sticky notes for team members to jot
down various activities, and then puts
them up on a white board to see how
the schedule flows. As activities are discussed, Ms. Staley moves the notes
around so tasks develop a logical flow
and the team can come to agreement on
their estimated duration.
Mr. Pegg says in one AstraZeneca division, a peer review group reviews schedules
and pulls in other people as needed on an
ad hoc basis. Before the process was instituted, “asking for help could be seen as a
weakness,” he says. Now it’s viewed as a
way to encourage others to help identify
possible threats and opportunities. Then,
when the schedule is presented to senior
managers, they know it “has the blessing
of others in the organization.”
Ms. Weber takes a similar approach.
Once the project tasks are spelled out,
she sits down with a technical expert to
get reasonable time estimates. She asks
for best-case, worst-case and typical
scenarios, and then tries to devise an
estimate based on resources, time constraints and assumptions.
Project managers should take
the opportunity to reach out and
ask questions—before it’s too late.
But sometimes experts bristle
at the intrusion, Mr. Arivazhagan acknowledges. They
might even say, “Don’t you trust
me?” to which he responds, “Yes,
but you do your job, and I’ll do
mine to decrease the risk.”
To make that happen, project managers need clear objectives from the
project sponsor, a common picture of
the desired outcome of the project, and
precise, concrete and tangible measures
that team members can use to be sure
they’re on track. And they also need
milestones in place to monitor their
progress. Without dates, it can be maddeningly vague.
Mr. Simko says he cringes if a software developer says the team is 60 percent done.
“That’s so nebulous,” he says.
Instead, Mr. Simko wants to know how
far along the project is compared to the
schedule and if more people must be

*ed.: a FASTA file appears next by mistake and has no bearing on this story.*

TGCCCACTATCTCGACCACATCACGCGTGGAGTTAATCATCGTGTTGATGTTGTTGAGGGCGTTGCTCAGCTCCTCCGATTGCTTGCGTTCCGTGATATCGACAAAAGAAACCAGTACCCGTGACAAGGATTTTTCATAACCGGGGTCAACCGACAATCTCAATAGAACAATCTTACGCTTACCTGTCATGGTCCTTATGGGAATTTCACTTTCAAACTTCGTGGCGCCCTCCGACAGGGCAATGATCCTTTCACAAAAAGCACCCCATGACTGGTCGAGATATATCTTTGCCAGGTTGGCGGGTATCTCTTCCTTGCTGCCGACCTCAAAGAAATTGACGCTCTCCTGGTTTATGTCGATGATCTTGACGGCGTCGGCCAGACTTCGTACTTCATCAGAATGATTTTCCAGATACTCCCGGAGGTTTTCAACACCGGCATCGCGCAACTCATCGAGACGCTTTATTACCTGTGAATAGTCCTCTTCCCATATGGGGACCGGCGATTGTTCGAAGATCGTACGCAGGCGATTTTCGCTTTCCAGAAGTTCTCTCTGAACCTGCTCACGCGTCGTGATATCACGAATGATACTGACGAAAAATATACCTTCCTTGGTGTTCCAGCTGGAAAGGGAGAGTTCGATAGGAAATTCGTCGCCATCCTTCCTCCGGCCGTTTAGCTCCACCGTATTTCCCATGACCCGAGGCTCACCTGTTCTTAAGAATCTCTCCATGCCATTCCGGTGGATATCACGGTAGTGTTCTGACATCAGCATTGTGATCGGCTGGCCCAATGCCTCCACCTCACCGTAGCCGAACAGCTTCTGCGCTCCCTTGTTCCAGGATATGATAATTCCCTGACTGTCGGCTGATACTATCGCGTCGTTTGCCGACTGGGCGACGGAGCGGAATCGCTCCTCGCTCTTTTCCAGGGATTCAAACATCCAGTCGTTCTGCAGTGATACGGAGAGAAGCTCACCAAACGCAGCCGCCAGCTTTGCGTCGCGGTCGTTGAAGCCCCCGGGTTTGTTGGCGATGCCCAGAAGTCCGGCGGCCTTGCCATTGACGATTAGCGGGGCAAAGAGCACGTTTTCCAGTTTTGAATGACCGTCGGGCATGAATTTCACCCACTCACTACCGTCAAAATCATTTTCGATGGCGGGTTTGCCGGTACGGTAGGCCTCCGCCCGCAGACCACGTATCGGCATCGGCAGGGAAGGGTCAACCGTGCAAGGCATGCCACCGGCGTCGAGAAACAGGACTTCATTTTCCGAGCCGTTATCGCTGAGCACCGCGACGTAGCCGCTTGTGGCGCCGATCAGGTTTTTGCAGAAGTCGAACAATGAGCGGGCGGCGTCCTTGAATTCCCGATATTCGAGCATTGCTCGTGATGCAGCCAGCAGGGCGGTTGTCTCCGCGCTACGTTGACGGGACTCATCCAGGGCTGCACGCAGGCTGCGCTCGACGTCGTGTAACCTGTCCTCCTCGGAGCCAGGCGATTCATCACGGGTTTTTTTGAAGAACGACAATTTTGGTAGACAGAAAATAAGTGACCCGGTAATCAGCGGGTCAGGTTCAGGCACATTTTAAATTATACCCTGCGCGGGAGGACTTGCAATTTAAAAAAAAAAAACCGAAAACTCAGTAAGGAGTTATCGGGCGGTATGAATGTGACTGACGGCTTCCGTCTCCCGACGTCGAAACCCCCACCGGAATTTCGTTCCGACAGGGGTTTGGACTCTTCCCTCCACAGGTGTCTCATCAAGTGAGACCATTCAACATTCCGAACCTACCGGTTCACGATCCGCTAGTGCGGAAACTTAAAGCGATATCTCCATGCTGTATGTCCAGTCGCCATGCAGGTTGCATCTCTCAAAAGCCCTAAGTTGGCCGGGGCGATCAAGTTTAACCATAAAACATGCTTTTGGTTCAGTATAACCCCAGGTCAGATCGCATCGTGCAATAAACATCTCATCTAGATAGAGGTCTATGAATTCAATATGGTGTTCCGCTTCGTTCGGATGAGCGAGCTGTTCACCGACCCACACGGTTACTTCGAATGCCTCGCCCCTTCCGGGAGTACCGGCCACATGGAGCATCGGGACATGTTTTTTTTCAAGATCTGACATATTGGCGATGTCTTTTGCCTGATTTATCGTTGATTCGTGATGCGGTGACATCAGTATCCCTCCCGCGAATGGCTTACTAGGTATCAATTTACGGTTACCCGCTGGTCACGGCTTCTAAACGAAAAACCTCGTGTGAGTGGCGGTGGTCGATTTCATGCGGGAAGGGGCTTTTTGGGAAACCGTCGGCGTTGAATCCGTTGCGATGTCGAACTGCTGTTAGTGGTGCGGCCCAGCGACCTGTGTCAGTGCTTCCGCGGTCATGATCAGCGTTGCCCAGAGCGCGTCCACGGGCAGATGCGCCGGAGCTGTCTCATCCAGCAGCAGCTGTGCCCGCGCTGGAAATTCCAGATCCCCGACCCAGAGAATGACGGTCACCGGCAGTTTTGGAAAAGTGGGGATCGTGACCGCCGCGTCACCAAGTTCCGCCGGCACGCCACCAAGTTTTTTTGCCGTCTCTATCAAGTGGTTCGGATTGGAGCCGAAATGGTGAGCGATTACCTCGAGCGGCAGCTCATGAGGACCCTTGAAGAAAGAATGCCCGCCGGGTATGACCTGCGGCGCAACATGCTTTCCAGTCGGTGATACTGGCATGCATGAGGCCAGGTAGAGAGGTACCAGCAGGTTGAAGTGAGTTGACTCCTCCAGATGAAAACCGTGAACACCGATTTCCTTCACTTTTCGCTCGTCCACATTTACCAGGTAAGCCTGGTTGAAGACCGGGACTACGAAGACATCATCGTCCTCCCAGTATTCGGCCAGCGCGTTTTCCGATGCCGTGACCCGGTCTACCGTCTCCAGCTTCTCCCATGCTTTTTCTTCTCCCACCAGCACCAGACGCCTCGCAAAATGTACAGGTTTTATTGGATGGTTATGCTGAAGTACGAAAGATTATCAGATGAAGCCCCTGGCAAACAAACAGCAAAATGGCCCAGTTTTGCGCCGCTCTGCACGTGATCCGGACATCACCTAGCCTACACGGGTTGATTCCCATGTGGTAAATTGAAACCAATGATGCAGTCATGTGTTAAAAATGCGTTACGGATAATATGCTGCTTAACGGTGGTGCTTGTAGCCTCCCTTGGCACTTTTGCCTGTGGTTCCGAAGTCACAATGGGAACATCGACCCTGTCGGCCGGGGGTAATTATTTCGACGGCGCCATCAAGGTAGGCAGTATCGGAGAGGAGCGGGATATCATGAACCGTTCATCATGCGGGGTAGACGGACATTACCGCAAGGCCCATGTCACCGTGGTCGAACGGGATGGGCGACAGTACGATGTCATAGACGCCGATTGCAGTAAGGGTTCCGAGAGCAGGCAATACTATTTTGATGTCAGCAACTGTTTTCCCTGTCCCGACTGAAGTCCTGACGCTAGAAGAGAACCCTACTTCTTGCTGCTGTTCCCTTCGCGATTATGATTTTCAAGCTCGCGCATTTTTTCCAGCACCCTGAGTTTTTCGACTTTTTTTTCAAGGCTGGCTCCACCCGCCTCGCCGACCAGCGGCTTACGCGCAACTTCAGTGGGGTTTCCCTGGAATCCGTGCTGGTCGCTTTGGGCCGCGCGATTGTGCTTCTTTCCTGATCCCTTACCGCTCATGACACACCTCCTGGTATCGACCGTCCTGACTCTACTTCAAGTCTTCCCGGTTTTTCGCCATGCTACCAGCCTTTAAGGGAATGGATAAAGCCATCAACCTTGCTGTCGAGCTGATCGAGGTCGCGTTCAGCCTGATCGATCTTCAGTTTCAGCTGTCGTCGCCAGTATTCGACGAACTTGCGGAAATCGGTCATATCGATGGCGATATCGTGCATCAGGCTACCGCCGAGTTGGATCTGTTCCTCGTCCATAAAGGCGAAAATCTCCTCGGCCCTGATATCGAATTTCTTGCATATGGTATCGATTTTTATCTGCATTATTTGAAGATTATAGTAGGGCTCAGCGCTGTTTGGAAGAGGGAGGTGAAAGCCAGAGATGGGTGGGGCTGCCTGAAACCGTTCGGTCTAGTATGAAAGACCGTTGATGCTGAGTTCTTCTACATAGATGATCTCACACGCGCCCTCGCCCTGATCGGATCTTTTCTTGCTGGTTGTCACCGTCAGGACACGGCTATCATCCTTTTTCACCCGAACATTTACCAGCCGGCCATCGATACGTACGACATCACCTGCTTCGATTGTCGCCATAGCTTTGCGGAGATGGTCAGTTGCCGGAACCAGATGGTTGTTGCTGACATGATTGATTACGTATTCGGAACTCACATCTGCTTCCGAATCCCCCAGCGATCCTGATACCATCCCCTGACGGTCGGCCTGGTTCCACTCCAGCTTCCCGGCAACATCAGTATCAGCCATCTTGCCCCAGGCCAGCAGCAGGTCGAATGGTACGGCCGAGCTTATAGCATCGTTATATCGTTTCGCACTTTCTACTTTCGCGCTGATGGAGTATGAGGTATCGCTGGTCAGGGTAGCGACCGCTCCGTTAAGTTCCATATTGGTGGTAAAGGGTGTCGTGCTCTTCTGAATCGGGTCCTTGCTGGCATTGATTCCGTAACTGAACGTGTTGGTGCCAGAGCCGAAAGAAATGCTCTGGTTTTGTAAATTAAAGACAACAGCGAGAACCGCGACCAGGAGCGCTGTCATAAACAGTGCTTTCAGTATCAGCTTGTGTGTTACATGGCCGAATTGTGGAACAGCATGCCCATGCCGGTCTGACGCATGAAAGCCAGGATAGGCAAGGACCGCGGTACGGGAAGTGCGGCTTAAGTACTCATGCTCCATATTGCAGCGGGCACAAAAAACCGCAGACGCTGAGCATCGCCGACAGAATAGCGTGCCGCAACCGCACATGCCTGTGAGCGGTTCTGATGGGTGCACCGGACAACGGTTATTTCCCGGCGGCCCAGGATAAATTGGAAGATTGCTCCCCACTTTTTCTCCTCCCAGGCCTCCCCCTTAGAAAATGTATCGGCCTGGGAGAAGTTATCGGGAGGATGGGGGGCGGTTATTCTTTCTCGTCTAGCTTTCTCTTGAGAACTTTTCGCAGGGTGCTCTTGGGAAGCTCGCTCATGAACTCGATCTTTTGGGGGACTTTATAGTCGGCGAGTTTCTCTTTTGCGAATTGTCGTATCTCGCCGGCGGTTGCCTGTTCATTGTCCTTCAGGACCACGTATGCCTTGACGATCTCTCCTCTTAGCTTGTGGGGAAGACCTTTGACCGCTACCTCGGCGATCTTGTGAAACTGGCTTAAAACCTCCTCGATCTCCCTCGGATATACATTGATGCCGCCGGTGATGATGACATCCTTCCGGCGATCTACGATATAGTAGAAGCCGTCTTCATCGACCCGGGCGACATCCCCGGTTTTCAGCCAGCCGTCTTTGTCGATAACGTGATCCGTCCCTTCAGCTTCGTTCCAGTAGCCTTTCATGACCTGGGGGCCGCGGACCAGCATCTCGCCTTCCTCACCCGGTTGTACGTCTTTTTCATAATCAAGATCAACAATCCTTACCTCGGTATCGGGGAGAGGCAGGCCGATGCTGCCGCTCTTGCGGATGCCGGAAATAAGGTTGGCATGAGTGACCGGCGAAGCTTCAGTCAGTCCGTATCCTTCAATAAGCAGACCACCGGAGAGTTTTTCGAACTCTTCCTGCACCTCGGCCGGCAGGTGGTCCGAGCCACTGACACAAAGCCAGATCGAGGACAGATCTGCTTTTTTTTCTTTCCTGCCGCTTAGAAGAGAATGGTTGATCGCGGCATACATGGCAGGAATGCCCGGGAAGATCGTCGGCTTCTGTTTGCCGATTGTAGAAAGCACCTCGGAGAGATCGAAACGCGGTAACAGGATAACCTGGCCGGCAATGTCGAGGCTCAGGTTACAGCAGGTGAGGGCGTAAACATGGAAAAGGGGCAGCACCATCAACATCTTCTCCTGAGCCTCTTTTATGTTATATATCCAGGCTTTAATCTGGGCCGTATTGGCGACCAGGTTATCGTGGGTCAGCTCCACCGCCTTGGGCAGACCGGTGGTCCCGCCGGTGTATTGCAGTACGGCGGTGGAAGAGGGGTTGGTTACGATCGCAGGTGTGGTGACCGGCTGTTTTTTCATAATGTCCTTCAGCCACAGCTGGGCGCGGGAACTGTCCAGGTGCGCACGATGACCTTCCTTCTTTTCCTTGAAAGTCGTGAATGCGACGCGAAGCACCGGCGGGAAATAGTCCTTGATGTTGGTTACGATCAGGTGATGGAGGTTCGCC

added to meet deadlines.
Mr. Garrison recommends identifying
milestones that can’t be missed. If the
team is building an office tower in
India, for example, the project manager
will want to confirm the completion
date to make sure the structure is
enclosed before monsoon season.
Project managers must also consider
the possibility of resource limitations
Stakeholders have had their
say, and the team has been
selected and offered its input,
so now it’s time to actually
build the schedule.
Where do you start?
At the end, says Guido
Quelle, Ph.D., managing partner
at Mandat Managementberatung
GmbH, a management consulting firm in Dortmund,
time is on their side
Scheduling gurus can now back up their expertise with their very own certification,
the new PMI Scheduling Professional (PMI-SP)® credential.
“It shows you are taking the time, energy and effort to enhance your professional development,” says Janice Staley, PMI-SP, PMP, Envision Consultants Ltd.
In the course of studying for the credential, for example, she tapped into the
collective wisdom of other students who belonged to an online study group to
discuss issues and questions as they arose. In the process, she found that other
professionals had “different ways of interpreting scheduling terms in the standard.”
Ms. Staley encourages other master schedulers to seek the credential. “Anyone
working in the realm of development and control of schedules should definitely
take the exam,” she says.
Being an early adopter of the certification is proving to be a boost in business
for Ondiappan Arivazhagan, PMI-RMP, PMI-SP, PMP, International Institute of
Project Management. “A third party now vouches for my skills,” he says.
Project managers can learn more about
PMI’s scheduling credential online at: